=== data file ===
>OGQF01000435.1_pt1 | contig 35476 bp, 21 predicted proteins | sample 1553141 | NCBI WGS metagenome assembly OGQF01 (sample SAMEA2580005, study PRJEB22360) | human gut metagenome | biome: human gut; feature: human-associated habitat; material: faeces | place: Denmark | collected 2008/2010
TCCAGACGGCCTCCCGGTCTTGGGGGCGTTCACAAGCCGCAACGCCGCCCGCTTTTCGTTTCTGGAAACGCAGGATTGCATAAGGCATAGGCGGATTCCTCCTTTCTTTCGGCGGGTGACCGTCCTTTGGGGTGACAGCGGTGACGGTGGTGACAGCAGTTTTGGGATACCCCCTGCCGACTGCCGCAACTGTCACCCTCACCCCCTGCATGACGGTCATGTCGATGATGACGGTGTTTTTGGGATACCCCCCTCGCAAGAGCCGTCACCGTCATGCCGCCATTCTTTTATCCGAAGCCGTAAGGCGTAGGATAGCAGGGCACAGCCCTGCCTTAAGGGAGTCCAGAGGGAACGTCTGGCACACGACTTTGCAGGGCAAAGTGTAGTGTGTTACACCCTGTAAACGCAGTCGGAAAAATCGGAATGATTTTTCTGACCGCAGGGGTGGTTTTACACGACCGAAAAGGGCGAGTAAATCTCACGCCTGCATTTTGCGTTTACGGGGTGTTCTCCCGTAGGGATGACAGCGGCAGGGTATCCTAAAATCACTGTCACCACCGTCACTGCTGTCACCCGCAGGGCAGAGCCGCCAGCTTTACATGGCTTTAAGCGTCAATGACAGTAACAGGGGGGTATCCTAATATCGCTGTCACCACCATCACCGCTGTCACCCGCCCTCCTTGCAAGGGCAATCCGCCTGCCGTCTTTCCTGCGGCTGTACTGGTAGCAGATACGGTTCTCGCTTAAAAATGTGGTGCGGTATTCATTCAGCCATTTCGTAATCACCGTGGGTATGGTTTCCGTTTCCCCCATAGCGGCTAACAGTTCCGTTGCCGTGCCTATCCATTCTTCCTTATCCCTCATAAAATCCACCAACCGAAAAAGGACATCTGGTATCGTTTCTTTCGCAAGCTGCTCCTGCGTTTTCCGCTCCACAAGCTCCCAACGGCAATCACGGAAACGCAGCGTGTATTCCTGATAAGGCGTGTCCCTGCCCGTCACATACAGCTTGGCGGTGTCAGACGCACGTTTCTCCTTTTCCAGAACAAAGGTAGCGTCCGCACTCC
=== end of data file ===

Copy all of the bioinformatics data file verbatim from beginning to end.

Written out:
>OGQF01000435.1_pt1 | contig 35476 bp, 21 predicted proteins | sample 1553141 | NCBI WGS metagenome assembly OGQF01 (sample SAMEA2580005, study PRJEB22360) | human gut metagenome | biome: human gut; feature: human-associated habitat; material: faeces | place: Denmark | collected 2008/2010
TCCAGACGGCCTCCCGGTCTTGGGGGCGTTCACAAGCCGCAACGCCGCCCGCTTTTCGTTTCTGGAAACGCAGGATTGCATAAGGCATAGGCGGATTCCTCCTTTCTTTCGGCGGGTGACCGTCCTTTGGGGTGACAGCGGTGACGGTGGTGACAGCAGTTTTGGGATACCCCCTGCCGACTGCCGCAACTGTCACCCTCACCCCCTGCATGACGGTCATGTCGATGATGACGGTGTTTTTGGGATACCCCCCTCGCAAGAGCCGTCACCGTCATGCCGCCATTCTTTTATCCGAAGCCGTAAGGCGTAGGATAGCAGGGCACAGCCCTGCCTTAAGGGAGTCCAGAGGGAACGTCTGGCACACGACTTTGCAGGGCAAAGTGTAGTGTGTTACACCCTGTAAACGCAGTCGGAAAAATCGGAATGATTTTTCTGACCGCAGGGGTGGTTTTACACGACCGAAAAGGGCGAGTAAATCTCACGCCTGCATTTTGCGTTTACGGGGTGTTCTCCCGTAGGGATGACAGCGGCAGGGTATCCTAAAATCACTGTCACCACCGTCACTGCTGTCACCCGCAGGGCAGAGCCGCCAGCTTTACATGGCTTTAAGCGTCAATGACAGTAACAGGGGGGTATCCTAATATCGCTGTCACCACCATCACCGCTGTCACCCGCCCTCCTTGCAAGGGCAATCCGCCTGCCGTCTTTCCTGCGGCTGTACTGGTAGCAGATACGGTTCTCGCTTAAAAATGTGGTGCGGTATTCATTCAGCCATTTCGTAATCACCGTGGGTATGGTTTCCGTTTCCCCCATAGCGGCTAACAGTTCCGTTGCCGTGCCTATCCATTCTTCCTTATCCCTCATAAAATCCACCAACCGAAAAAGGACATCTGGTATCGTTTCTTTCGCAAGCTGCTCCTGCGTTTTCCGCTCCACAAGCTCCCAACGGCAATCACGGAAACGCAGCGTGTATTCCTGATAAGGCGTGTCCCTGCCCGTCACATACAGCTTGGCGGTGTCAGACGCACGTTTCTCCTTTTCCAGAACAAAGGTAGCGTCCGCACTCC